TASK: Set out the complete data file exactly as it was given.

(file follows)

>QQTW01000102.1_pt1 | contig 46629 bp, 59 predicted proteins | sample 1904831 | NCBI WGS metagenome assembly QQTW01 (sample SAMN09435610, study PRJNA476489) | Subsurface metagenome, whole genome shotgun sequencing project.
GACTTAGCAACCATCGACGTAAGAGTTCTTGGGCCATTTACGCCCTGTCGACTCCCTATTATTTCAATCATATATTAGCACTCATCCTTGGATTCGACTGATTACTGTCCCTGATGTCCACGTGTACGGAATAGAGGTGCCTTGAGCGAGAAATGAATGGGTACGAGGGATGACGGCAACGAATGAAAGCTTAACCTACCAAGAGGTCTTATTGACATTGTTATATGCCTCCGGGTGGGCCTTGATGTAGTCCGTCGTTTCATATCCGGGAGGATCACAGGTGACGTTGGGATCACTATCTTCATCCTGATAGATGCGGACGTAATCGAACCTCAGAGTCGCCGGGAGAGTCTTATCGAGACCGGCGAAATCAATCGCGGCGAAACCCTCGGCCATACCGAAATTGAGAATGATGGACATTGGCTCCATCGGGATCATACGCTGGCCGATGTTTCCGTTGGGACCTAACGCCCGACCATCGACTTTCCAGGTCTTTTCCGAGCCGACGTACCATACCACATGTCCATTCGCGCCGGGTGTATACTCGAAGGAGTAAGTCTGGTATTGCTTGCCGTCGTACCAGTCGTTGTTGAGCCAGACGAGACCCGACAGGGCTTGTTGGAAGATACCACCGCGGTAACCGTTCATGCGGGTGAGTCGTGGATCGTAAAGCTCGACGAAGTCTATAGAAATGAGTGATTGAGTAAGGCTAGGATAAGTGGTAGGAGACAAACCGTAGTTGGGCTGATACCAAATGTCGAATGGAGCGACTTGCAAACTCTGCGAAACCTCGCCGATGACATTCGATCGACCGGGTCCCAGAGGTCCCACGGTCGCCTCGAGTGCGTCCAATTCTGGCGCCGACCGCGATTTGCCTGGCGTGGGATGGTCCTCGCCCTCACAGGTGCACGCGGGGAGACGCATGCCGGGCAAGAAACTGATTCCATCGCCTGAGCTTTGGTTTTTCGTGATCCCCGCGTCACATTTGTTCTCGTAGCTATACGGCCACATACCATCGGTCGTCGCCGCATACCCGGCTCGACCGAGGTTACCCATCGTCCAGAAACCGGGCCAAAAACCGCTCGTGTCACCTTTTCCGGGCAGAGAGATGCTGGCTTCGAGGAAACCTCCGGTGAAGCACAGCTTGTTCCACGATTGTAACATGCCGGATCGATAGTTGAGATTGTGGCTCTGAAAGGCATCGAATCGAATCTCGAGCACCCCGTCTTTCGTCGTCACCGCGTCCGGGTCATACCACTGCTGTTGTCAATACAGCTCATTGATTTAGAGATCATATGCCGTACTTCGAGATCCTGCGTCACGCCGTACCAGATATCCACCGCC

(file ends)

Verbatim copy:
>QQTW01000102.1_pt1 | contig 46629 bp, 59 predicted proteins | sample 1904831 | NCBI WGS metagenome assembly QQTW01 (sample SAMN09435610, study PRJNA476489) | Subsurface metagenome, whole genome shotgun sequencing project.
GACTTAGCAACCATCGACGTAAGAGTTCTTGGGCCATTTACGCCCTGTCGACTCCCTATTATTTCAATCATATATTAGCACTCATCCTTGGATTCGACTGATTACTGTCCCTGATGTCCACGTGTACGGAATAGAGGTGCCTTGAGCGAGAAATGAATGGGTACGAGGGATGACGGCAACGAATGAAAGCTTAACCTACCAAGAGGTCTTATTGACATTGTTATATGCCTCCGGGTGGGCCTTGATGTAGTCCGTCGTTTCATATCCGGGAGGATCACAGGTGACGTTGGGATCACTATCTTCATCCTGATAGATGCGGACGTAATCGAACCTCAGAGTCGCCGGGAGAGTCTTATCGAGACCGGCGAAATCAATCGCGGCGAAACCCTCGGCCATACCGAAATTGAGAATGATGGACATTGGCTCCATCGGGATCATACGCTGGCCGATGTTTCCGTTGGGACCTAACGCCCGACCATCGACTTTCCAGGTCTTTTCCGAGCCGACGTACCATACCACATGTCCATTCGCGCCGGGTGTATACTCGAAGGAGTAAGTCTGGTATTGCTTGCCGTCGTACCAGTCGTTGTTGAGCCAGACGAGACCCGACAGGGCTTGTTGGAAGATACCACCGCGGTAACCGTTCATGCGGGTGAGTCGTGGATCGTAAAGCTCGACGAAGTCTATAGAAATGAGTGATTGAGTAAGGCTAGGATAAGTGGTAGGAGACAAACCGTAGTTGGGCTGATACCAAATGTCGAATGGAGCGACTTGCAAACTCTGCGAAACCTCGCCGATGACATTCGATCGACCGGGTCCCAGAGGTCCCACGGTCGCCTCGAGTGCGTCCAATTCTGGCGCCGACCGCGATTTGCCTGGCGTGGGATGGTCCTCGCCCTCACAGGTGCACGCGGGGAGACGCATGCCGGGCAAGAAACTGATTCCATCGCCTGAGCTTTGGTTTTTCGTGATCCCCGCGTCACATTTGTTCTCGTAGCTATACGGCCACATACCATCGGTCGTCGCCGCATACCCGGCTCGACCGAGGTTACCCATCGTCCAGAAACCGGGCCAAAAACCGCTCGTGTCACCTTTTCCGGGCAGAGAGATGCTGGCTTCGAGGAAACCTCCGGTGAAGCACAGCTTGTTCCACGATTGTAACATGCCGGATCGATAGTTGAGATTGTGGCTCTGAAAGGCATCGAATCGAATCTCGAGCACCCCGTCTTTCGTCGTCACCGCGTCCGGGTCATACCACTGCTGTTGTCAATACAGCTCATTGATTTAGAGATCATATGCCGTACTTCGAGATCCTGCGTCACGCCGTACCAGATATCCACCGCC